What are 'COVID toes', the potential new symptom of novel coronavirus infection?
First these red/purple toe lesions were found among patients in Italy, now they're being found in USA as well. Do we have a new atypical symptom of COVID-19? Scroll down to get all the details on 'COVID toes'.
With more than 2 lakh deaths across the globe, the medical and scientific communities are still uncovering new details about the novel coronavirus infection every day. The latest in the line is a possible symptom which is being dubbed as 'COVID toes'.
Purple and swollen toes that look like they've been frostbitten may be the latest indication of coronavirus infection, doctors say.
Dermatologists in Europe and America are now discussing whether purple or blue toe lesions can be a potential new symptom for COVID-19. This might even help diagnose the asymptomatic cases as these have appeared in otherwise asymptomatic and severe cases alike.
However, so far there have been no conclusive studies to validate this particular phenomenon as a symptom.
What is it?
According to doctors, the condition is much like frostbite or pernio, which is a condition found among people living in harsh winters in polar and sub-polar regions. Here blood vessels in the toes get aggravated inflammation and toes tend to have serious spasm.
In the context of COVID-19, COVID toes were first observed in Italy, where several people living in high-risk zones developed these. Now similar deramatological phenomenons are being reported from the USA as well.
The American Academy of Dermatology (AAD) in collaboration with Dr. Esther Freeman is managing a registry to track the dermatological effects that COVID-19 virus patients may be experiencing. Dr. Freeman, a dermatologist and epidemiologist at Massachusetts General Hospital and a faculty member at Harvard Medical school, told Business Insider that round half of the cases in the registry note these lesions in the hands or feet that resemble frostbite.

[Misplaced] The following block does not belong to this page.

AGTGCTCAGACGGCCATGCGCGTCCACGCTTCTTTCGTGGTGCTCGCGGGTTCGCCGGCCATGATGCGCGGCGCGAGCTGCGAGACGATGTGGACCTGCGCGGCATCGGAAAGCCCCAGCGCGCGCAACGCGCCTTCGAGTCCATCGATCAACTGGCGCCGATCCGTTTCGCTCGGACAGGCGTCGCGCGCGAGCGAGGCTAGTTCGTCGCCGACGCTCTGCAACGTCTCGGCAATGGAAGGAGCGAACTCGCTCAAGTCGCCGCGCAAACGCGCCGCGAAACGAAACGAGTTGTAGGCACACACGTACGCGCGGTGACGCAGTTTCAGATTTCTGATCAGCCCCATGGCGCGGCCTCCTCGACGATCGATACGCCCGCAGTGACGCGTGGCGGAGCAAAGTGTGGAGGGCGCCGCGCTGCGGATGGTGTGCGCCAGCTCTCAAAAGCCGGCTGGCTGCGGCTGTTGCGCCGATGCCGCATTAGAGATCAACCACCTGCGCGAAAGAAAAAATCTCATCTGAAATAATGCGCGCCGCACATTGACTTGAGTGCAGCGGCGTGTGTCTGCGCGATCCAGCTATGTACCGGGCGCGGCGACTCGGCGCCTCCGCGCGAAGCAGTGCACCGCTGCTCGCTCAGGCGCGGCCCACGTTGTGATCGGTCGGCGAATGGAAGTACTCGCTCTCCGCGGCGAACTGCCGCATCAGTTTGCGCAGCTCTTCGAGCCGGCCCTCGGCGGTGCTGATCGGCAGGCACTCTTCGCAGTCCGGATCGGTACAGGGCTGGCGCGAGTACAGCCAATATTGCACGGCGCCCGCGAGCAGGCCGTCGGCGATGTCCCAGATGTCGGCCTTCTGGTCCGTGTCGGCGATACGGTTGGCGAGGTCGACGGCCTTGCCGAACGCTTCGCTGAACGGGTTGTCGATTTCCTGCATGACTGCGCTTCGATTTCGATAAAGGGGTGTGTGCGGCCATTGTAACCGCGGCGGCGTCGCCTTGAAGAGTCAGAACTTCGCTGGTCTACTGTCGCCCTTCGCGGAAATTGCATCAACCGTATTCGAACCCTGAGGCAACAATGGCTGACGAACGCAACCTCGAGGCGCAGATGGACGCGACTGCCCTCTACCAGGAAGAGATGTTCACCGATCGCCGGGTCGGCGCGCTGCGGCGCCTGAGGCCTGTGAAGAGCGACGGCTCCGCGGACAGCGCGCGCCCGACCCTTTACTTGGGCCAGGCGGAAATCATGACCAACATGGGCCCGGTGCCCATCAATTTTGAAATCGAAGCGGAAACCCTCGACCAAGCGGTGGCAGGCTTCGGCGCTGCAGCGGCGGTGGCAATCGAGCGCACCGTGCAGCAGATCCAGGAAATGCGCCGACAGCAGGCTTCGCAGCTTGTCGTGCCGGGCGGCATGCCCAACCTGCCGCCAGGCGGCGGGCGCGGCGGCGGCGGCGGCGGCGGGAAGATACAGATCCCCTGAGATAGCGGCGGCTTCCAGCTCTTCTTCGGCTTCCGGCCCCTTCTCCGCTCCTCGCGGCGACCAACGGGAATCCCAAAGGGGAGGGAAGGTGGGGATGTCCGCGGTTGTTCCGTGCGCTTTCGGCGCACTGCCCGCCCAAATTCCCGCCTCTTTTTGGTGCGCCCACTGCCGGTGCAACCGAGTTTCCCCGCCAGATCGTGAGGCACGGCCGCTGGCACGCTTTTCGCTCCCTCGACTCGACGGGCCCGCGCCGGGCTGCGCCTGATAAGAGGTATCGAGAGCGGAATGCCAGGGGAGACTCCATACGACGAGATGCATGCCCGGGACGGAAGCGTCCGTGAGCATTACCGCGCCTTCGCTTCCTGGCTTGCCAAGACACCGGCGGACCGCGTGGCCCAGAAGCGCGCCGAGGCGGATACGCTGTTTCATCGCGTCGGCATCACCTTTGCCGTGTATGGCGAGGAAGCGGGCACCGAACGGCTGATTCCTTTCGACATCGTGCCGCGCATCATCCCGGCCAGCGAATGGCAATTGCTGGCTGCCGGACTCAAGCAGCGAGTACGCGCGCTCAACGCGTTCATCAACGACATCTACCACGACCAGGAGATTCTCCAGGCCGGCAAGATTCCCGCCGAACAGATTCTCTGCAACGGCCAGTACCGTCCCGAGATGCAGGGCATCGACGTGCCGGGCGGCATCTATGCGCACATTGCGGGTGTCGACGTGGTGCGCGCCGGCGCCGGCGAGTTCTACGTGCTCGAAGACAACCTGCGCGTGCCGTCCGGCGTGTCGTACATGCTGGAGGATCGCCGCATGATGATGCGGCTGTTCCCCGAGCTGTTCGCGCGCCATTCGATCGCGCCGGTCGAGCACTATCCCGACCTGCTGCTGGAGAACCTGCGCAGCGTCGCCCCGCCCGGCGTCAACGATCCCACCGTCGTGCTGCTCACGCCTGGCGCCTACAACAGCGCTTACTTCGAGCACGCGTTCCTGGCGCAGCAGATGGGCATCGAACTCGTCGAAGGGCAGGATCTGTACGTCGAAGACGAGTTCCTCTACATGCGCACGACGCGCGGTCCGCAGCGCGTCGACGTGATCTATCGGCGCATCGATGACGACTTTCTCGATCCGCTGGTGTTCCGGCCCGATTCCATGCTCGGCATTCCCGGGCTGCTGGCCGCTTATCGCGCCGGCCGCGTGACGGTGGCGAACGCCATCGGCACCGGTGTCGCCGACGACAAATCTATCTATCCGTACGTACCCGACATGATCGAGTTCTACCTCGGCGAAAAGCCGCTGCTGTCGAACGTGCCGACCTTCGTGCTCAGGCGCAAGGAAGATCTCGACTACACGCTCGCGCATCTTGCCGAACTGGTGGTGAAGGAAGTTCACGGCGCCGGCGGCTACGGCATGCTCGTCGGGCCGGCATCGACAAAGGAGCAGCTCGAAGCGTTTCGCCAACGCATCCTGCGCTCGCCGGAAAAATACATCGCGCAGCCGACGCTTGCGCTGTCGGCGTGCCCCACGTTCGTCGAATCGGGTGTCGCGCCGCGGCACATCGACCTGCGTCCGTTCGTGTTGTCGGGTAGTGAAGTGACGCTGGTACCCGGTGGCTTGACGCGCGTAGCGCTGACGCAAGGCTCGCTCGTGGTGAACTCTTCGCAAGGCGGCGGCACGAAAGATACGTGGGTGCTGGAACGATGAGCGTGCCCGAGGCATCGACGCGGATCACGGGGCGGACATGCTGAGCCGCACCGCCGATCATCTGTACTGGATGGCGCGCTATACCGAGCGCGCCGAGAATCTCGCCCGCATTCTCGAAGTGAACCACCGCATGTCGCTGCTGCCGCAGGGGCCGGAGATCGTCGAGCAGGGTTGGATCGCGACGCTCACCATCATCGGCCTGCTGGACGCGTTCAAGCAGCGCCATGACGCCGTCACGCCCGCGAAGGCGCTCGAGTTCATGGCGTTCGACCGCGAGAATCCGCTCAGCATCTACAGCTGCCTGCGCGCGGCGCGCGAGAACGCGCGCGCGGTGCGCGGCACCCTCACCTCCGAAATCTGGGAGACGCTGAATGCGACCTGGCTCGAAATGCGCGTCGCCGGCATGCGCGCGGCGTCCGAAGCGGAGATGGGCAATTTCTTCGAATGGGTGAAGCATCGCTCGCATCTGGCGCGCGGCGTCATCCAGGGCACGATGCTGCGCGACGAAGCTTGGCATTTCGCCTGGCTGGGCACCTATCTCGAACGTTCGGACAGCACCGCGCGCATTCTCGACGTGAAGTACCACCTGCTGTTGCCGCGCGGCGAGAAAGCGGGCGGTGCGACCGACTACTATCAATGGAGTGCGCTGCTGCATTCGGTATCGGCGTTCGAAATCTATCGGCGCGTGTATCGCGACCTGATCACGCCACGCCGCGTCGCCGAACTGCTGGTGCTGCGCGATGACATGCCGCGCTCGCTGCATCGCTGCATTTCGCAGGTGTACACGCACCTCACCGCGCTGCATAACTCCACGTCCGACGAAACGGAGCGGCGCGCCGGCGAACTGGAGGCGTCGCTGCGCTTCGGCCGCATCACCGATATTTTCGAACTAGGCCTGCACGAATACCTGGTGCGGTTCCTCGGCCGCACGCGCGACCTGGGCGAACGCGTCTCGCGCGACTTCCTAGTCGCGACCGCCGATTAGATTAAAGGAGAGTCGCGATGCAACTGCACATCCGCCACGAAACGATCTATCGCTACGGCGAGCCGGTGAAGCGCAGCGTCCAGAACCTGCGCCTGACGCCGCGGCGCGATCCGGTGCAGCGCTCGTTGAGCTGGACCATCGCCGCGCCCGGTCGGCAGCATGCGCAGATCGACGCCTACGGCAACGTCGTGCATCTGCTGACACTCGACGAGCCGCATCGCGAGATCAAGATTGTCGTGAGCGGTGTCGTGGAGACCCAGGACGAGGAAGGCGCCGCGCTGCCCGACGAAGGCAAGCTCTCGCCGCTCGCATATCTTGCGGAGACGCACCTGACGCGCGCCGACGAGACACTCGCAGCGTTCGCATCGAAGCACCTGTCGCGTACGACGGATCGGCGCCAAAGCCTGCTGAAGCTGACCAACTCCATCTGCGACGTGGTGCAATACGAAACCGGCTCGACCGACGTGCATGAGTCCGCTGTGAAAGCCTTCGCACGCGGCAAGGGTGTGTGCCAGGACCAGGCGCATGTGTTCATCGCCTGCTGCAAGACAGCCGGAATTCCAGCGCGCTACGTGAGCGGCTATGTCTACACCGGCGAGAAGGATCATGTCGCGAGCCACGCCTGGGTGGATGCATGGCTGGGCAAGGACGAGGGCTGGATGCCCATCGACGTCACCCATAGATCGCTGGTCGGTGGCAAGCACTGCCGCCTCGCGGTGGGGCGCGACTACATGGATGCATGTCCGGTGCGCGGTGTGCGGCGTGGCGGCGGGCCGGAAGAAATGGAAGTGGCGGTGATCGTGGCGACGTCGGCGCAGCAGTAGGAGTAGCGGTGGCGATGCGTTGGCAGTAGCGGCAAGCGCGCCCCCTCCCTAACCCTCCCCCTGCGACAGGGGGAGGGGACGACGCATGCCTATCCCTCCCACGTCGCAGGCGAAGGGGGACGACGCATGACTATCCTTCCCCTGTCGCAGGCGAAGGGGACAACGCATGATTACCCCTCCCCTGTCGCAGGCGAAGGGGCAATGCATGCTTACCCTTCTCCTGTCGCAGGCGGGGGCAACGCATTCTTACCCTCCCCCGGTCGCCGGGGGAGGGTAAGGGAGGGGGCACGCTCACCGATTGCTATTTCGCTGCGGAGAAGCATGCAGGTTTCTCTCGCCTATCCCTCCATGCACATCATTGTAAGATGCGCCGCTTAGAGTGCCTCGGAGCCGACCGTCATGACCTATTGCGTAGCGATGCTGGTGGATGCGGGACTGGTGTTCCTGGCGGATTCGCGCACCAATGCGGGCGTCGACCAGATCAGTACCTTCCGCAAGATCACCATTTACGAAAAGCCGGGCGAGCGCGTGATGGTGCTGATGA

- “They’re typically painful to touch and could have a hot burning sensation,” Dr. Ebbing Lautenbach, chief of infectious disease at the University of Pennsylvania's School of Medicine told USA Today.
- Lautenbach said that COVID toes are disproportionately present in children and young adults, who may otherwise be asymptomatic or test negative at early stages of the virus.
- Intriguingly, the most severe COVID-19 patients also exhibited COVID toes, said Susan Wilcox, Massachusetts General Hospital’s chief of critical care for the emergency department, who told USA Today that this symptom is most common in patients with acute respiratory distress syndrome (ARDS).
- There are two possible explanations for COVID toes, according to Lautenbach: It could possibly be a localized inflammatory response to infection that presents in a person’s foot and toes, or it might be a blood vessel clot—more research would need to be done.
- Purple and blue lesions on the toes are also present in severe flu or viral pneumonia patients, according to Wilcox.
- No conclusive research has been done on COVID toes, experts warn, so all explanations and evidence are still anecdotal at this point.
Common symptoms of coronavirus include fever, tiredness, dry cough and some people can experience aches and pains, nasal congestion, runny nose, sore throat and diarrhea—among other symptoms—according to the World Health Organization (WHO). It generally takes five to six days from the point of infection for someone to begin presenting with symptoms of the disease, though it can take up to 14 days—and some cases are totally asymptomatic. And it's asymptomatic manifestation in most people is what makes COVID-19 a pandemic.
This means that people without any typical symptoms can infect other people without anyone knowing. But recent observations suggest that these asymptomatic patients may not actually be truly asymptomatic. Sudden loss of smell or taste or having a pink eye is now recognised atypical symptoms.
COVID toes could also emerge as an atypical symptom, potentially leading to diagnosis of asymptomatic carriers. And in the coming days, many of those atypical symptoms could be identified as key indicators of novel coronavirus infection. However, we'd know for sure only after extensive reaseach is done and the WHO acknowledges it.